Mayra Rodriguez thought she was helping women when she reported problems at the Planned Parenthood Arizona facilities she ran.
Her supervisors didn’t see it that way and fired her in 2017. Rodriguez filed a lawsuit for wrongful termination, and last week, a jury awarded her $3 million in damages.
“I hope my case is a lesson to other workers that shows them that the truth will prevail,” Rodriguez said. “I also hope my case is a lesson to employers who abuse their power: Sometimes the underdog wins and justice will be done.”
After a long career at Planned Parenthood, something started bothering Rodriguez.
Court documents describe how she saw women experiencing complications from abortions performed by one particular abortionist. Once, five medical assistants came to Rodriguez and told her the abortionist made them sign an affidavit saying he had completed the abortion and removed the entire baby before the procedure even began.
“The medical assistants believed the attestations were premature, wrong, and illegal because the abortion surgery had not yet been performed and they were concerned about the quality and thoroughness of the procedures,” the lawsuit said.
Another time, according to Rodriguez, the abortionist falsified a patient chart by failing to record an incomplete abortion. After the abortion, a medical assistant called him back into the room because an ultrasound showed parts of the baby still inside the mother. He had to remove the IUD he had inserted, finish the abortion, and put the IUD back. None of those actions went on the patient’s chart.
Rodriguez also said a supervisor failed to report an abortion performed on a minor impregnated by an adult, a violation of state law. She also said the facility left the medicine room unlocked and the door open during business hours.
Planned Parenthood then warned her to keep quiet—or else.
While Rodriguez was out of town for a week, someone claimed to have found narcotics in her desk, said Kristina Hernandez, a spokeswoman for the pro-life group And Then There Were None. Rodriguez said the drugs were not narcotics but medication she had not yet transferred to the purchasing department for disposal, a common practice. Planned Parenthood fired her the next day.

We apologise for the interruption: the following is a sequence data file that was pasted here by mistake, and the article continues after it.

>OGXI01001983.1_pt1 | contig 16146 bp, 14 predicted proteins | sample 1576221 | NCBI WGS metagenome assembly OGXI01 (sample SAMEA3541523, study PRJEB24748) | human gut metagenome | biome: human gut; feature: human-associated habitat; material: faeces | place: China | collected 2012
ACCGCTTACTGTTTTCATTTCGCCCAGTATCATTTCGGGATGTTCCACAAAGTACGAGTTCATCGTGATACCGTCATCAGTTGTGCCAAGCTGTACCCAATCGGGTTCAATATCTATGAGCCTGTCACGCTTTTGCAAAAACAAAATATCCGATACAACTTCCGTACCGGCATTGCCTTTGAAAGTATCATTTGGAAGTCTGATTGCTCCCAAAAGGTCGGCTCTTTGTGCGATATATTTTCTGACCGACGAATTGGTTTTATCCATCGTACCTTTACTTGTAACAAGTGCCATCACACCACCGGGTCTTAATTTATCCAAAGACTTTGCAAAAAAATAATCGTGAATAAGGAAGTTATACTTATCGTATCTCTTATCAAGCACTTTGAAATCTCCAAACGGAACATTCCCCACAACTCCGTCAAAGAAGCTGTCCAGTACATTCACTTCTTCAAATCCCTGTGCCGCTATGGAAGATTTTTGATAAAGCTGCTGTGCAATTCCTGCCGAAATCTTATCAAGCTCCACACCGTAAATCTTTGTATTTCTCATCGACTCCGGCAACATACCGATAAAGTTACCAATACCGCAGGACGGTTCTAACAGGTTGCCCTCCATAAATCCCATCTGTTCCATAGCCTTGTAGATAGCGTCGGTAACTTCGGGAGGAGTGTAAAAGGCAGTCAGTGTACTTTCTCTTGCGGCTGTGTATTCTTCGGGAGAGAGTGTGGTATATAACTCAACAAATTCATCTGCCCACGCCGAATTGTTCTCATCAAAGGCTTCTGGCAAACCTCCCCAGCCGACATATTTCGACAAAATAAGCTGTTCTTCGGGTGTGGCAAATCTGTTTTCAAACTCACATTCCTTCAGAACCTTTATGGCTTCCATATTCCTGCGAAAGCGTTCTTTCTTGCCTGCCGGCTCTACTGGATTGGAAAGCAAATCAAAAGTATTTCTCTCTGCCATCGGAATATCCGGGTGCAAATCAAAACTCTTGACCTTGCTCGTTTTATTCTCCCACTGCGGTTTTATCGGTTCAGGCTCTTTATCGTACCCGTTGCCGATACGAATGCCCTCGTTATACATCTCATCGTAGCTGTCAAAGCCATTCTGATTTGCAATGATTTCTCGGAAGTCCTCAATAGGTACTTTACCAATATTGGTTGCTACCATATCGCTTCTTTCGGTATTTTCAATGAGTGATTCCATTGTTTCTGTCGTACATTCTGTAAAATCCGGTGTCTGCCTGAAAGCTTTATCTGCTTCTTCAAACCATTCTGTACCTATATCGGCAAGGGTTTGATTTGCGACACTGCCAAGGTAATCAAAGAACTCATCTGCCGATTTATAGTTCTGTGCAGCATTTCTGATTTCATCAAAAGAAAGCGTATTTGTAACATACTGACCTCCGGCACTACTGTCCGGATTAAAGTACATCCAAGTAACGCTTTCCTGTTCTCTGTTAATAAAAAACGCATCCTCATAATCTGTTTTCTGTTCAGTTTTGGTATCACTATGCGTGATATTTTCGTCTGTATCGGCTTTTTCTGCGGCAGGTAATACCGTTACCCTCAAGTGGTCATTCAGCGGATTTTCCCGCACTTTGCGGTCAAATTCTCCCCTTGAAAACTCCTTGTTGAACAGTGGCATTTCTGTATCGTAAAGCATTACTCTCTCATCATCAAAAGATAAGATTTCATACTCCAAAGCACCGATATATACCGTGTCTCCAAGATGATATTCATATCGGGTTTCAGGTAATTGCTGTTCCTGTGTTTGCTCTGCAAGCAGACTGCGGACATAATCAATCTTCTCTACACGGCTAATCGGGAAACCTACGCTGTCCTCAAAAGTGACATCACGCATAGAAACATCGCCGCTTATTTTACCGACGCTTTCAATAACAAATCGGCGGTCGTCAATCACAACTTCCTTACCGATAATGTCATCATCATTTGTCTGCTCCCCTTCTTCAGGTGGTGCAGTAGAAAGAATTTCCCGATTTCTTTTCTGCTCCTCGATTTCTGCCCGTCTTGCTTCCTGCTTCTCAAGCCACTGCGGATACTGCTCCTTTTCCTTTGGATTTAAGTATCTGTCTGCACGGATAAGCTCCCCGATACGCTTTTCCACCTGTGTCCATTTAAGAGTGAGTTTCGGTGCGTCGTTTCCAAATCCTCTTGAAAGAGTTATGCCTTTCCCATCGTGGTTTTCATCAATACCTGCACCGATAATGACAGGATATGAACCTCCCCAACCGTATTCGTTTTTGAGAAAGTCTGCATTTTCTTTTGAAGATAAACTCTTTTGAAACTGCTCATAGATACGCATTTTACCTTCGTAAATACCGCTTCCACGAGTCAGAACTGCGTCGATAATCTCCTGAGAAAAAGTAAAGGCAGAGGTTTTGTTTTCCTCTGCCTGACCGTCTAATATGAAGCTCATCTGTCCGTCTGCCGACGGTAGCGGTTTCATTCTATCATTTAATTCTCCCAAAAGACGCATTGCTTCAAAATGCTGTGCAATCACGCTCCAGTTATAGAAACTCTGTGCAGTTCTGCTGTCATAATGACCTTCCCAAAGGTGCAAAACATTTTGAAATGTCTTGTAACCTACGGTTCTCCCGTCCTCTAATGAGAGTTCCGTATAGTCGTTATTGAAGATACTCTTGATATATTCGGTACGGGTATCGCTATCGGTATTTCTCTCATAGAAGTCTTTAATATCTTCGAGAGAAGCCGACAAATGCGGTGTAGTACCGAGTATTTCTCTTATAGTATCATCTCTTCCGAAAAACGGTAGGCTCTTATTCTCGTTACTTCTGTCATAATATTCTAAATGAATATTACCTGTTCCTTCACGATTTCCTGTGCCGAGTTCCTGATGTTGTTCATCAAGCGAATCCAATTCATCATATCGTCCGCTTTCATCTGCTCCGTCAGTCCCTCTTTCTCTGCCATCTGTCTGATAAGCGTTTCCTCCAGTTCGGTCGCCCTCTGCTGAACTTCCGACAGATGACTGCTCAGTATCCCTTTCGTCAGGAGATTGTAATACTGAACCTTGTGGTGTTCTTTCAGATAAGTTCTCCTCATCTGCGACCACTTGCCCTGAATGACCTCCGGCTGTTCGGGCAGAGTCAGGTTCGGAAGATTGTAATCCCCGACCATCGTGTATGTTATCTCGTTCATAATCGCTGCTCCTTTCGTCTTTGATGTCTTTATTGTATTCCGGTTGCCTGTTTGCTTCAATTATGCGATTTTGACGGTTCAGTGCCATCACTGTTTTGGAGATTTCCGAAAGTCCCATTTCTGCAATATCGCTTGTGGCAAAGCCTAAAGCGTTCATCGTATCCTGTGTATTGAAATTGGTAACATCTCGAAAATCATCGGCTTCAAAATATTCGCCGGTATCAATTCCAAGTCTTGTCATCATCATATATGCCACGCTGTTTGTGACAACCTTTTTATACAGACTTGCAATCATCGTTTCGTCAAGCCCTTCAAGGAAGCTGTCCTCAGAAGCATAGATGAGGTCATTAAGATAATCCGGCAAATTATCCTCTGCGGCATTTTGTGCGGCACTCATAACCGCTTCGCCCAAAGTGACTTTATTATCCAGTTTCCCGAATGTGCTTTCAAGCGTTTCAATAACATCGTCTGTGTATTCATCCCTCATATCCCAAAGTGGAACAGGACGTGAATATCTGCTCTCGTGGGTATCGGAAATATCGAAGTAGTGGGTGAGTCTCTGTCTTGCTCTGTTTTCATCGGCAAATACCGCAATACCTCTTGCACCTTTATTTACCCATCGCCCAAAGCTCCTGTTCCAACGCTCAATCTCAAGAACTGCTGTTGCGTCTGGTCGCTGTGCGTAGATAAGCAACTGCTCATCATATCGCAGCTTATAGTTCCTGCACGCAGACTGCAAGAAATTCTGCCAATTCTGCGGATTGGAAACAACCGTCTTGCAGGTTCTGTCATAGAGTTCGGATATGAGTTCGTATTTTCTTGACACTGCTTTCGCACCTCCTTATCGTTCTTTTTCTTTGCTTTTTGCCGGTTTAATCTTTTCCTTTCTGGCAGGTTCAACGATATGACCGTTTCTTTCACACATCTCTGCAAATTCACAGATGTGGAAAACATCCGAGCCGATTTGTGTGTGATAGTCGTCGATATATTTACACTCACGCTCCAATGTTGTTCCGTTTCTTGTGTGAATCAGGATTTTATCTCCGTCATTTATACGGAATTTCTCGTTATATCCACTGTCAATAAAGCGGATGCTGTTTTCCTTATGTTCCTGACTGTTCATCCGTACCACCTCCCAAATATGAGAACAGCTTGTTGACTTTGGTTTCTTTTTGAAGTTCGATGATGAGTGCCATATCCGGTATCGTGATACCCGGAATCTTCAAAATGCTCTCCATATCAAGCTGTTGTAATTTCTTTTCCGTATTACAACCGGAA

She then turned to pro-life advocates for help.
This past summer, Rodriguez contacted Abby Johnson for assistance. Johnson is a former Planned Parenthood director whose conversion to the pro-life movement is the subject of the movie Unplanned. She now runs And Then There Were None, which helps abortion workers who want to leave the industry.
Hernandez told me Rodriguez hasn’t yet made a public about-face to join the pro-life movement, adding, “She wants to focus on the fact that Planned Parenthood has been harming women and that what they talk about in the media is the complete opposite of what they do in their clinics.” Part of Rodriguez’s motivation for filing the lawsuit, Hernandez said, was to “clear her name” from accusations of drug use. The jury did clear Rodriguez of wrongdoing and unanimously awarded her the $3 million without ever asking for a specific dollar amount.
Tim Casey, Rodriguez’s attorney, said the decision “vindicated what she found and it ought to help our community be safer.”